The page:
The Kompass and Tabacco maps are widely available in the areas they cover. TCI maps can be more difficult to come by and in my exper­ience, bookshops tend to out of stock of the maps of their local area. The best bet is probably to buy maps from Amazon Italia. Postage within Europe is 7€, but if you only need to order 2 or 3 maps to save this compared to the costs of buying from local suppliers.

Digital maps

In the past I have relied on Garmin’s City Navigator Europe and its Italy Topo maps. I’ve been generally pretty happy with them but, open source mapping is increas­ingly becoming a viable altern­ative: I’ve been very impressed with the mapping from and I am currently using their openmtb map of Italy. Couple this with Garmin’s mad, restrictive licensing policy (they prevent you from trans­ferring your maps if you buy a new gps) and Open Street Map/Open Cycle Map start to look like a no-brainer - but I’d download and check the mapping for the area you are planning to visit before you set off.

Digital mapping

When it comes to digital mapping, I used to use Garmin City Navigator and topographic mapping which I’ve found extremely useful and generally pretty accurate. However, I have now switched over to the OpenStreetMap maps: there is a large and active community of OpenStreetMap contrib­utors in Italy so the detail and accuracy is impressive. The OSM maps also show many of the Bicitalia and other cycle routes. I have noticed that in parts of southern Italy the Garmin maps may still have the edge but otherwise the OSM maps are at least as good and have the big advantage of being free.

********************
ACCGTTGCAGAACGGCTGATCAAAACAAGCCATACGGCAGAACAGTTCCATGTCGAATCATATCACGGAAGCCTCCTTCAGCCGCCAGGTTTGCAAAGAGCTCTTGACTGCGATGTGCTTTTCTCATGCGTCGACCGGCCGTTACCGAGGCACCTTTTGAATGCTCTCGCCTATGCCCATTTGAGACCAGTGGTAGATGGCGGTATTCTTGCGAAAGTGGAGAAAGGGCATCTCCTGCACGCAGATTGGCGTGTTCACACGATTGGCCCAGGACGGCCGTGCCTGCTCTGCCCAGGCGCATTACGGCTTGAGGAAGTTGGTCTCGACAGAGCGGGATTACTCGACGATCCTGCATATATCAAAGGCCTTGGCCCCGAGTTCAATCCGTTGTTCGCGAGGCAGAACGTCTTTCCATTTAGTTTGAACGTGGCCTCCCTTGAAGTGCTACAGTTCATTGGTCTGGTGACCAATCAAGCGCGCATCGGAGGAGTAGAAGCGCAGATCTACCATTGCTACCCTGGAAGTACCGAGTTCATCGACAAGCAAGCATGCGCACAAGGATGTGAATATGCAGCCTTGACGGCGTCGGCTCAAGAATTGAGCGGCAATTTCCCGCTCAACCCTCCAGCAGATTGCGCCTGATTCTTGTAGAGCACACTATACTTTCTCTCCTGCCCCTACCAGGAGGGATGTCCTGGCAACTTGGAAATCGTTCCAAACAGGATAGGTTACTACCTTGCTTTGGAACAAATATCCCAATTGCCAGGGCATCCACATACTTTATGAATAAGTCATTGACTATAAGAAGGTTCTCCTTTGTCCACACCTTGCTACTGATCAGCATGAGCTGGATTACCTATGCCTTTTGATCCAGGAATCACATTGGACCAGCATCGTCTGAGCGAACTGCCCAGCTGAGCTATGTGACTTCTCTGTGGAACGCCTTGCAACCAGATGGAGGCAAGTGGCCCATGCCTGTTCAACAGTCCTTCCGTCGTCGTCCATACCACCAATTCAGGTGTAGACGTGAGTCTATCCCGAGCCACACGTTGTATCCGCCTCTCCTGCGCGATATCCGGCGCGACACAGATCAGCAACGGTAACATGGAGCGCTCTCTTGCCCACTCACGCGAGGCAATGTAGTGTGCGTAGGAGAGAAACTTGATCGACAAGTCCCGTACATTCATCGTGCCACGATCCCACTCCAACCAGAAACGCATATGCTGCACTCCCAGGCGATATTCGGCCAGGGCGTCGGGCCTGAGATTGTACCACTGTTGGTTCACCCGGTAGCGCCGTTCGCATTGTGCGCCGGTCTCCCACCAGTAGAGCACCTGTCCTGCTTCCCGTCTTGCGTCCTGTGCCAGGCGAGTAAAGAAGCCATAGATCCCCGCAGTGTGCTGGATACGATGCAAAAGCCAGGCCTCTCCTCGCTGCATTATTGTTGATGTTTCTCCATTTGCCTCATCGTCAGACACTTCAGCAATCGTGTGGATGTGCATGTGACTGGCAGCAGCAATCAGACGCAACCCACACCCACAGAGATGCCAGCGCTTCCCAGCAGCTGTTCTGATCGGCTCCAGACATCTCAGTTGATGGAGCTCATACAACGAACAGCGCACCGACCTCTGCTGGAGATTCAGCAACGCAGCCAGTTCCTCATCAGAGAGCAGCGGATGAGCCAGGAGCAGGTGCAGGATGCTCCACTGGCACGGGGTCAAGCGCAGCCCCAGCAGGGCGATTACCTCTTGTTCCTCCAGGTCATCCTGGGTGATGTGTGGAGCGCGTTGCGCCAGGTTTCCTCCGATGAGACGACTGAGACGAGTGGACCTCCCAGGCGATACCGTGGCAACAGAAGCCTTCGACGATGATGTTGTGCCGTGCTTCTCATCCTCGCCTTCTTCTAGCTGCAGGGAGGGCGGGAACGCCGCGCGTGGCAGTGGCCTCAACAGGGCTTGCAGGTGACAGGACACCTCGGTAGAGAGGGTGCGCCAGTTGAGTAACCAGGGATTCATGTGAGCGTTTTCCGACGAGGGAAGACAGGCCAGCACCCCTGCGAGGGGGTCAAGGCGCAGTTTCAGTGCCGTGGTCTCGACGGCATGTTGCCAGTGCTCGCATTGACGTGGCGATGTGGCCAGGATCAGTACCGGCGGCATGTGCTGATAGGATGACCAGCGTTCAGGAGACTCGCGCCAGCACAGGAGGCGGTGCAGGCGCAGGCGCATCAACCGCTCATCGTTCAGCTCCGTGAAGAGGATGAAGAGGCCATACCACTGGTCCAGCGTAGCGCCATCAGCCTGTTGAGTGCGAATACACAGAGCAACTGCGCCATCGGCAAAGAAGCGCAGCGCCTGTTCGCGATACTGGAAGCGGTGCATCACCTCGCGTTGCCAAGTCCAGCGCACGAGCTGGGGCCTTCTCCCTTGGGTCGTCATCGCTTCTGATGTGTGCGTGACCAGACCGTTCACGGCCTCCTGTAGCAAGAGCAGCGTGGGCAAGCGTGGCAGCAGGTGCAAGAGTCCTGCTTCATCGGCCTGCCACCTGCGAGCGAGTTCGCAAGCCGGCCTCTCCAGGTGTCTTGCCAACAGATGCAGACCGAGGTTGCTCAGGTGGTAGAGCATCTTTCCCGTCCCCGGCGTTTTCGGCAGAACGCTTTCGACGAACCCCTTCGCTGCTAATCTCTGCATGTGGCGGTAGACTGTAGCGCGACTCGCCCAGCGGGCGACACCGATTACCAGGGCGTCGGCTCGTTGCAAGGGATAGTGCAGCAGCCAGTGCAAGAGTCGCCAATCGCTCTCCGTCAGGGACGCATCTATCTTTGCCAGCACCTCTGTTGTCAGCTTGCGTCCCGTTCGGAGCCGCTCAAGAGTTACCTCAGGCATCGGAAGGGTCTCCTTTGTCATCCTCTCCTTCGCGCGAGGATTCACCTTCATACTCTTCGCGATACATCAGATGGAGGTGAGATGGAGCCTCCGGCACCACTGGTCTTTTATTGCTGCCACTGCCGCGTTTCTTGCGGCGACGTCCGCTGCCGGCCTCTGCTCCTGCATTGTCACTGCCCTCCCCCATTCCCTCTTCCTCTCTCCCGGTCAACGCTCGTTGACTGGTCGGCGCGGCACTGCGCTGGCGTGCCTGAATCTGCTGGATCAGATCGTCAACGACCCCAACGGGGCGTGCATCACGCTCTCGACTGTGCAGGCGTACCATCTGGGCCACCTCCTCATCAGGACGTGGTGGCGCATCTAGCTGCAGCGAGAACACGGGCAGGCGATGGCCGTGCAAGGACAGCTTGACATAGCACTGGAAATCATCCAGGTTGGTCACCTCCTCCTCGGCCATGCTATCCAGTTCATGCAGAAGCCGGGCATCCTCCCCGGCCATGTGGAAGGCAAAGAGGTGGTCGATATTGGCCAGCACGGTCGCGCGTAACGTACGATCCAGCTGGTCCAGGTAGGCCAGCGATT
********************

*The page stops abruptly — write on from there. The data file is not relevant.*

You can also get versions of the OpenStreetMap maps with contours. These are a huge help in helping to assess altern­ative routes and giving an idea of the ups and downs on the road ahead. You can control the amount of detail displayed by the device so you can increase the detail when you want to display the contour lines and decrease it when you don’t need them.

I use the maps from the VeloMap/OpenMTB project, but there’s also that are equally good. Both offer maps in the .img format which means you can copy the maps to your Garmin device. Alternatively you can also use them with Garmin Basecamp (free).